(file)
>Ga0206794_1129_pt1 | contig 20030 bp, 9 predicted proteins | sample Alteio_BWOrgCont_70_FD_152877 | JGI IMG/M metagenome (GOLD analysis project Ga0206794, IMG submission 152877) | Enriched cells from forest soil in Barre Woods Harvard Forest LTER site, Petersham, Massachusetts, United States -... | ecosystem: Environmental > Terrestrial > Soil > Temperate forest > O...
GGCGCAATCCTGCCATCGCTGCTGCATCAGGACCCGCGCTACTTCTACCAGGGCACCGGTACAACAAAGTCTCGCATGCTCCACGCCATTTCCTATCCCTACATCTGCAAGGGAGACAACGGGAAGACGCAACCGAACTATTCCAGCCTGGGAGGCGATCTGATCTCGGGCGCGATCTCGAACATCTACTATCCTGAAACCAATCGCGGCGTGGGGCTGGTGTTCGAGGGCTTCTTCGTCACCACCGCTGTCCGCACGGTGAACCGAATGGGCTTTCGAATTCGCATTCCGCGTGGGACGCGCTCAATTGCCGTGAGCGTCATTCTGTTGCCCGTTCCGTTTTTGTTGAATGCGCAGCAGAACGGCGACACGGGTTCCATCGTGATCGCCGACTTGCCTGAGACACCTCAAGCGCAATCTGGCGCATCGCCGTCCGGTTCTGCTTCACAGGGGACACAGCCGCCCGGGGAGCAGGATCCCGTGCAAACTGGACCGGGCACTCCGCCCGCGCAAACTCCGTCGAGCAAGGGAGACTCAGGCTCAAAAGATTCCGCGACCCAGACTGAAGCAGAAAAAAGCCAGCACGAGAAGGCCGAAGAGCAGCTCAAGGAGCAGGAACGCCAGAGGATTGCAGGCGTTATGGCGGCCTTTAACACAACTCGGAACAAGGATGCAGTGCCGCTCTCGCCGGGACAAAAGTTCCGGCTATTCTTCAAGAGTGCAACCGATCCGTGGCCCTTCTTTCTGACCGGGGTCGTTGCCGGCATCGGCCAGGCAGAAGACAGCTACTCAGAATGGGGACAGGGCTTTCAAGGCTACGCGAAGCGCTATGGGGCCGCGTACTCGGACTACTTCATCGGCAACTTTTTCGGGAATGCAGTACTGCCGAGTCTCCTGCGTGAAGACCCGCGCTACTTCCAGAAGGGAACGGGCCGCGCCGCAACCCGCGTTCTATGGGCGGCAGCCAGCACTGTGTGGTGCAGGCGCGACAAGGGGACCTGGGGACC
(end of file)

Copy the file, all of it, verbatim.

>Ga0206794_1129_pt1 | contig 20030 bp, 9 predicted proteins | sample Alteio_BWOrgCont_70_FD_152877 | JGI IMG/M metagenome (GOLD analysis project Ga0206794, IMG submission 152877) | Enriched cells from forest soil in Barre Woods Harvard Forest LTER site, Petersham, Massachusetts, United States -... | ecosystem: Environmental > Terrestrial > Soil > Temperate forest > O...
GGCGCAATCCTGCCATCGCTGCTGCATCAGGACCCGCGCTACTTCTACCAGGGCACCGGTACAACAAAGTCTCGCATGCTCCACGCCATTTCCTATCCCTACATCTGCAAGGGAGACAACGGGAAGACGCAACCGAACTATTCCAGCCTGGGAGGCGATCTGATCTCGGGCGCGATCTCGAACATCTACTATCCTGAAACCAATCGCGGCGTGGGGCTGGTGTTCGAGGGCTTCTTCGTCACCACCGCTGTCCGCACGGTGAACCGAATGGGCTTTCGAATTCGCATTCCGCGTGGGACGCGCTCAATTGCCGTGAGCGTCATTCTGTTGCCCGTTCCGTTTTTGTTGAATGCGCAGCAGAACGGCGACACGGGTTCCATCGTGATCGCCGACTTGCCTGAGACACCTCAAGCGCAATCTGGCGCATCGCCGTCCGGTTCTGCTTCACAGGGGACACAGCCGCCCGGGGAGCAGGATCCCGTGCAAACTGGACCGGGCACTCCGCCCGCGCAAACTCCGTCGAGCAAGGGAGACTCAGGCTCAAAAGATTCCGCGACCCAGACTGAAGCAGAAAAAAGCCAGCACGAGAAGGCCGAAGAGCAGCTCAAGGAGCAGGAACGCCAGAGGATTGCAGGCGTTATGGCGGCCTTTAACACAACTCGGAACAAGGATGCAGTGCCGCTCTCGCCGGGACAAAAGTTCCGGCTATTCTTCAAGAGTGCAACCGATCCGTGGCCCTTCTTTCTGACCGGGGTCGTTGCCGGCATCGGCCAGGCAGAAGACAGCTACTCAGAATGGGGACAGGGCTTTCAAGGCTACGCGAAGCGCTATGGGGCCGCGTACTCGGACTACTTCATCGGCAACTTTTTCGGGAATGCAGTACTGCCGAGTCTCCTGCGTGAAGACCCGCGCTACTTCCAGAAGGGAACGGGCCGCGCCGCAACCCGCGTTCTATGGGCGGCAGCCAGCACTGTGTGGTGCAGGCGCGACAAGGGGACCTGGGGACC